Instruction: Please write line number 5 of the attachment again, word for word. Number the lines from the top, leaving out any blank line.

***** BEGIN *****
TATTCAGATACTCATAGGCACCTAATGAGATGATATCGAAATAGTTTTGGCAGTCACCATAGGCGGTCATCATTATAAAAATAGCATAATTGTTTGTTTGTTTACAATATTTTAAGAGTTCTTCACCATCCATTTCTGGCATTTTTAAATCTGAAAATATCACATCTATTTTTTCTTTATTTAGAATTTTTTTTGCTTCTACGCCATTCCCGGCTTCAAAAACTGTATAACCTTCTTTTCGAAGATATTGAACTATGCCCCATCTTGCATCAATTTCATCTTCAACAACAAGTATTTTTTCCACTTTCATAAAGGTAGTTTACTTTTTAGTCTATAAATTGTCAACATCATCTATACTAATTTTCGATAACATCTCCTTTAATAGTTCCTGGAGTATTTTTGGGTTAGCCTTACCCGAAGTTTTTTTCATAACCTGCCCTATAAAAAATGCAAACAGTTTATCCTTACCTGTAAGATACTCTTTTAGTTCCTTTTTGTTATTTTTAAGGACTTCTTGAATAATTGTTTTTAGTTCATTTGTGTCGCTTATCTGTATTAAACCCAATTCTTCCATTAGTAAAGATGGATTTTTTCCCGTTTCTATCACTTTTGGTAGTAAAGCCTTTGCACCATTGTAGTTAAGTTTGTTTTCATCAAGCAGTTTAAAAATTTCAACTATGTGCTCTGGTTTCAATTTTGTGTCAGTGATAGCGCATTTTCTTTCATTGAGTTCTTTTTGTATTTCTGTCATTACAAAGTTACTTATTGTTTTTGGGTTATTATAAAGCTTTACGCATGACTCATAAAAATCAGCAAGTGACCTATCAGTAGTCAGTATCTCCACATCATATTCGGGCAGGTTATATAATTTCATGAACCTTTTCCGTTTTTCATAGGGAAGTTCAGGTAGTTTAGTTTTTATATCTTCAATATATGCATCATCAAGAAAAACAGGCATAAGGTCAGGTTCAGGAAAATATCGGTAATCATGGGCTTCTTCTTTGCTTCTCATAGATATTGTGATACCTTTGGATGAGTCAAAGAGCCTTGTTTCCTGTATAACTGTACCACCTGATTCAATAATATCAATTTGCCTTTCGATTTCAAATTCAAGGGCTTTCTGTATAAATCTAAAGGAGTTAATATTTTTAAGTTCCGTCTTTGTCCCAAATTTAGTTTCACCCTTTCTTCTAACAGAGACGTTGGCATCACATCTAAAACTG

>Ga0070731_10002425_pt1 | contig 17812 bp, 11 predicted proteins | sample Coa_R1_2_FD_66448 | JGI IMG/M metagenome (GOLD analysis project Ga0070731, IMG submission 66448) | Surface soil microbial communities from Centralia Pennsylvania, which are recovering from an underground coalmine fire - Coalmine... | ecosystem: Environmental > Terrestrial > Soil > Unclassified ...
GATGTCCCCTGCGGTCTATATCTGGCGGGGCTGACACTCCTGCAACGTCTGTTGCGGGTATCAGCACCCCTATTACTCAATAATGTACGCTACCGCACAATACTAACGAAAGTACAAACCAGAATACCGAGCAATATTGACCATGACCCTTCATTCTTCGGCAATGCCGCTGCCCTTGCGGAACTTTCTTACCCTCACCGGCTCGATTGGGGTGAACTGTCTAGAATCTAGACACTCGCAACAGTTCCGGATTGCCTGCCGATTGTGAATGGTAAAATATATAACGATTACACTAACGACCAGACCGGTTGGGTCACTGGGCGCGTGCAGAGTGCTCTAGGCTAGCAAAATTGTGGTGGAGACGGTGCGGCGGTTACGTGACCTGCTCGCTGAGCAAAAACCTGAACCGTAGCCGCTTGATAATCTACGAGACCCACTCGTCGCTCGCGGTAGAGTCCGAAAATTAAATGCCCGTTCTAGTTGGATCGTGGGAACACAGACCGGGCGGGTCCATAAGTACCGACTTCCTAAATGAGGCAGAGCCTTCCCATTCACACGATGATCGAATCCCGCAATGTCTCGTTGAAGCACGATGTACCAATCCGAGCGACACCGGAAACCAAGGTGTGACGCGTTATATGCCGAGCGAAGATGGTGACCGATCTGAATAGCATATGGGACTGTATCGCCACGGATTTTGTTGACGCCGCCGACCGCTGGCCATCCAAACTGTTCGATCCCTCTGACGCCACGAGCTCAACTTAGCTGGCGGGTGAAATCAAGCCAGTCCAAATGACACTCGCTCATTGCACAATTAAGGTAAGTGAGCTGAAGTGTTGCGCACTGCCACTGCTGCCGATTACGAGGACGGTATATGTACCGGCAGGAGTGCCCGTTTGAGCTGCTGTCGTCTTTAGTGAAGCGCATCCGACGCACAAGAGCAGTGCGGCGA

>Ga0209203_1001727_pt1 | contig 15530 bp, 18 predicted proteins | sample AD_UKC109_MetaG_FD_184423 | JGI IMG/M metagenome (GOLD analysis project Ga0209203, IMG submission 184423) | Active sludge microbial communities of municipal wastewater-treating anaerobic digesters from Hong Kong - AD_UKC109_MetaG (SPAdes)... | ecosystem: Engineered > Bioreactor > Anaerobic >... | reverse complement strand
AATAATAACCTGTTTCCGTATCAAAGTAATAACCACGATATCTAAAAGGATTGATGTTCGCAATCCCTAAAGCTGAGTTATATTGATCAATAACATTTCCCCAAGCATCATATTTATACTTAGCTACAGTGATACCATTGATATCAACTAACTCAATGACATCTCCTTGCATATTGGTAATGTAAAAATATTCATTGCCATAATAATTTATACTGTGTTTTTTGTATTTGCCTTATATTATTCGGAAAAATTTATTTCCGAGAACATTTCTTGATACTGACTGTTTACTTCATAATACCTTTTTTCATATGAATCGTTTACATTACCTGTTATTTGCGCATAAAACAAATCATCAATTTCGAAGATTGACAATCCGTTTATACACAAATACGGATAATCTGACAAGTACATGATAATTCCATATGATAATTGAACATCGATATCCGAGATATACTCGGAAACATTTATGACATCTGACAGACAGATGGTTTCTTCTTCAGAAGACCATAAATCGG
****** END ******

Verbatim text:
AATAATAACCTGTTTCCGTATCAAAGTAATAACCACGATATCTAAAAGGATTGATGTTCGCAATCCCTAAAGCTGAGTTATATTGATCAATAACATTTCCCCAAGCATCATATTTATACTTAGCTACAGTGATACCATTGATATCAACTAACTCAATGACATCTCCTTGCATATTGGTAATGTAAAAATATTCATTGCCATAATAATTTATACTGTGTTTTTTGTATTTGCCTTATATTATTCGGAAAAATTTATTTCCGAGAACATTTCTTGATACTGACTGTTTACTTCATAATACCTTTTTTCATATGAATCGTTTACATTACCTGTTATTTGCGCATAAAACAAATCATCAATTTCGAAGATTGACAATCCGTTTATACACAAATACGGATAATCTGACAAGTACATGATAATTCCATATGATAATTGAACATCGATATCCGAGATATACTCGGAAACATTTATGACATCTGACAGACAGATGGTTTCTTCTTCAGAAGACCATAAATCGG